What was it like pivoting to lead a vet tech program?

Dr. Vaughn: It wasn’t what I was looking for initially. I'm introverted, so if you had told me I’d be teaching, standing in front of a class, imparting my knowledge and my experience, I wouldn’t have believed you. It was a brand new program, starting it from the ground up. It was very fast-paced.

I had to pivot my thinking when I couldn't find what I wanted so I just decided to try something different. I’m glad I did. I didn't do a whole lot of research going into it, so I didn't know what to expect, but I really enjoyed working with the students. I wasn’t prepared to enjoy working with them as much as I did.

Working with students it's not just about academics. It's about life management. That is the part I wasn't prepared for. Imparting some of that time management and life management in addition to the veterinary content of what they're learning. I think it was definitely twofold. Being able to teach anatomy, physiology, and animal handling but also just helping the students manage their life aside from academics.

What was it like for you when you made the pivot away from working with clients and making those connections with owners to an education role?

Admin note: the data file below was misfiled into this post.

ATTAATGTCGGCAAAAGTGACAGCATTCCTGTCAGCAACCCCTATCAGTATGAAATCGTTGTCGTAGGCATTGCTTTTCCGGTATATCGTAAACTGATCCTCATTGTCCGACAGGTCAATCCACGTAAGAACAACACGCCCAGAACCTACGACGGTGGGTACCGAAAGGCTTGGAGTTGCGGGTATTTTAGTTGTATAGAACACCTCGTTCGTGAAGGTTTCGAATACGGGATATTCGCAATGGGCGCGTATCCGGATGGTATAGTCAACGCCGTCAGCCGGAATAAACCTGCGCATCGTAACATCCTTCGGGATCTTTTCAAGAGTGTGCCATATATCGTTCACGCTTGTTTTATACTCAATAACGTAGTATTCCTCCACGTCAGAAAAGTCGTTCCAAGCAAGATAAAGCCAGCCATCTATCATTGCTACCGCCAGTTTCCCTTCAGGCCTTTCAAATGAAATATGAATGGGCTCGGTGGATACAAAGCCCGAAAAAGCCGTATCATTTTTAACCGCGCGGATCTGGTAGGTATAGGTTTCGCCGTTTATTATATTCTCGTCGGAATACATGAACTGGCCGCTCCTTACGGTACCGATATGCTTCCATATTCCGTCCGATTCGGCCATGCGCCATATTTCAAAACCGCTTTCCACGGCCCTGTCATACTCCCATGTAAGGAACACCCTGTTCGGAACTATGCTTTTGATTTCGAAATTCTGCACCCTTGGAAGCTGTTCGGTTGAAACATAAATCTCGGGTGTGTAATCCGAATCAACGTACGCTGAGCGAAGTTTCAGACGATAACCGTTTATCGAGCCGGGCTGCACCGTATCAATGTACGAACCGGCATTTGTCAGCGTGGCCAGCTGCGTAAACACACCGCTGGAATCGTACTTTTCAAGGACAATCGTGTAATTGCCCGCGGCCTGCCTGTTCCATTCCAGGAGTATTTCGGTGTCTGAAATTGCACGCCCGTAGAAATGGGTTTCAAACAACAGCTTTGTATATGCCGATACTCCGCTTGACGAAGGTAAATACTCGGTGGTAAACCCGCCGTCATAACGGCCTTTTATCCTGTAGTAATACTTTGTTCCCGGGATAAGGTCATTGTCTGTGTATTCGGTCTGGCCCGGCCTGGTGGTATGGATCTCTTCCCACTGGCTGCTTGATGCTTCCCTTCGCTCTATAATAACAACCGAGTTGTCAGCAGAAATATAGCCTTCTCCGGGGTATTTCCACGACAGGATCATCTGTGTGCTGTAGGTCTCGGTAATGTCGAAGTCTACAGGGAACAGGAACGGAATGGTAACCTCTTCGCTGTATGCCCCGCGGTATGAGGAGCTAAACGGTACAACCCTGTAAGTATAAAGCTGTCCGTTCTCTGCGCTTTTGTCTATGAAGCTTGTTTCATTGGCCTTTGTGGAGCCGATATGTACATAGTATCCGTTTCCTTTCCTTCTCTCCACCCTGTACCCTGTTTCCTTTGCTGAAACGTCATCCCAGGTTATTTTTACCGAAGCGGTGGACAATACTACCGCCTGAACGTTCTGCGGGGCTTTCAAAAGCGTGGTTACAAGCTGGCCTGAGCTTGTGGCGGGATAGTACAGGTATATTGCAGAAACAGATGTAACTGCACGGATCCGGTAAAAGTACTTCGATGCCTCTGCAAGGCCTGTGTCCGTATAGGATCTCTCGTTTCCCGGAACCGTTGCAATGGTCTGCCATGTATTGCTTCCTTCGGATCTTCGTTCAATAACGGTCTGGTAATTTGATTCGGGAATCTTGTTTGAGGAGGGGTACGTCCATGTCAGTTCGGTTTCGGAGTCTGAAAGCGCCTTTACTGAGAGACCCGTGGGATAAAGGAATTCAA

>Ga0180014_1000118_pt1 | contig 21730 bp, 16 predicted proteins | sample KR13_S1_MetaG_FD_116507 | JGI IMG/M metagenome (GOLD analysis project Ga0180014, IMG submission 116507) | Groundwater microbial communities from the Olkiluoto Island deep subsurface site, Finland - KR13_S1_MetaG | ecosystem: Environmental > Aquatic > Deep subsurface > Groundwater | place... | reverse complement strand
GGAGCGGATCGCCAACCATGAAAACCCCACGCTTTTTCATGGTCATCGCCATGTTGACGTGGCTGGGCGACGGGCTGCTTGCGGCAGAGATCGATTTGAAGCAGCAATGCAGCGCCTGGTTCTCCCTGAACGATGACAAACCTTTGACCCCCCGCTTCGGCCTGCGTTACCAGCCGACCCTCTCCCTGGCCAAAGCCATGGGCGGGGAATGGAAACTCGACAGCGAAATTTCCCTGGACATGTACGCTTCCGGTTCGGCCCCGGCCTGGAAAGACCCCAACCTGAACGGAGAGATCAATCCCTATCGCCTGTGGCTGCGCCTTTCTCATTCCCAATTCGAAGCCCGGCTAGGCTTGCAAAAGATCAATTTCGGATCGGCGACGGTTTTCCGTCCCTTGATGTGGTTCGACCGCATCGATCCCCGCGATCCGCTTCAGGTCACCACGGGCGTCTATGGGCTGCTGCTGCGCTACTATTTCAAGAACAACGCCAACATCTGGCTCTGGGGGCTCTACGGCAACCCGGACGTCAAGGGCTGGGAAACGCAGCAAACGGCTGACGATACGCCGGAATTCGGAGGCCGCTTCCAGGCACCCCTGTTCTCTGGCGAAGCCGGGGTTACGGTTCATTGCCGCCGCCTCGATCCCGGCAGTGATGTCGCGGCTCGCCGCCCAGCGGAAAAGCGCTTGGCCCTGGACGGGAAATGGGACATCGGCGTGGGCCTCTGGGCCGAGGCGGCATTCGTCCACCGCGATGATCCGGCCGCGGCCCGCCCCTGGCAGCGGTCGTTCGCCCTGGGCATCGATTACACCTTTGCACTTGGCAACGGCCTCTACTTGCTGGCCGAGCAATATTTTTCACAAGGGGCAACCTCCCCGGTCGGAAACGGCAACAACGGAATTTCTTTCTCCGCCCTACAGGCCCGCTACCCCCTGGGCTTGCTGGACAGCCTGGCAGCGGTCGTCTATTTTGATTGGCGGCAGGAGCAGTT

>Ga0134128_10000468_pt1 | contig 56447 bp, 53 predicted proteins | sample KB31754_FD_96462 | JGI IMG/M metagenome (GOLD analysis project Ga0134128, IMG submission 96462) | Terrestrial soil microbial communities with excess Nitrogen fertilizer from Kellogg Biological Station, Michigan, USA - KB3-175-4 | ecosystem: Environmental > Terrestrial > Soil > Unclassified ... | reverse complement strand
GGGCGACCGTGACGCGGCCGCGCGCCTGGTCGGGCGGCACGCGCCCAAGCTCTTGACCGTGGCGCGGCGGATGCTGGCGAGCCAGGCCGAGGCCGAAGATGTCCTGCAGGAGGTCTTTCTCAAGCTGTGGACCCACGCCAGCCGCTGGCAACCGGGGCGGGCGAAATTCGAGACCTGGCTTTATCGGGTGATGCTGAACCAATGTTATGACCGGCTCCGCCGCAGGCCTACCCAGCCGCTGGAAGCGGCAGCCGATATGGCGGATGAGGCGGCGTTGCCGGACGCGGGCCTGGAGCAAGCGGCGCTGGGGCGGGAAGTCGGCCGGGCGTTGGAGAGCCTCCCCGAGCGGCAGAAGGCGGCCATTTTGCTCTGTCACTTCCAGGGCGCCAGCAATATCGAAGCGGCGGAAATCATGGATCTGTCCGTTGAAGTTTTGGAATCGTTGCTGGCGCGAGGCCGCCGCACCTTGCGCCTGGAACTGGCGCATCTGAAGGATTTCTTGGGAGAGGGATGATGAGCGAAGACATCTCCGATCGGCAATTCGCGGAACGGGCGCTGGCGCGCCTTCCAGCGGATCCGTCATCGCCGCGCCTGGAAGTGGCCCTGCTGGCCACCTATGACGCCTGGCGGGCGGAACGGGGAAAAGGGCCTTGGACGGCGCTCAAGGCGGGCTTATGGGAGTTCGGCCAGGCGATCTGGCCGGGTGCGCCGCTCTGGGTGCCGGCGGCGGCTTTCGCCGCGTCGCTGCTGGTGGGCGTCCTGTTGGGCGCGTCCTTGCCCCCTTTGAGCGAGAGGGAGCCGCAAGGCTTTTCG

Dr. Vaughn: Once I left practice, I didn't really have those opportunities anymore. I had to find ways to connect with my students. Working with clients can bring you joy and bond with them so that's one of the ways I stay connected as if I were working in practice. Because one of the things I currently do in my job here at the college is communication.

I do a little bit of public outreach in the summer. Those aren't clients, but in those situations, I just draw on my previous experience. I do get satisfaction from being able to help the next generation at the university level. Teaching students to understand why client relationships are really important in all the many ways that they can cultivate those relationships.

Communication is a skill–we drive that home to our students. Here at the university, I feel a similar connection to students. We work with them about how to communicate with a client, particularly those that may be difficult. We have simulations where the students have to walk through euthanasia discussions with a client. Also including client estimates that they don't want to pay. Instruction of these simulations gives me the opportunity to draw on previous client communication experiences and bond with students.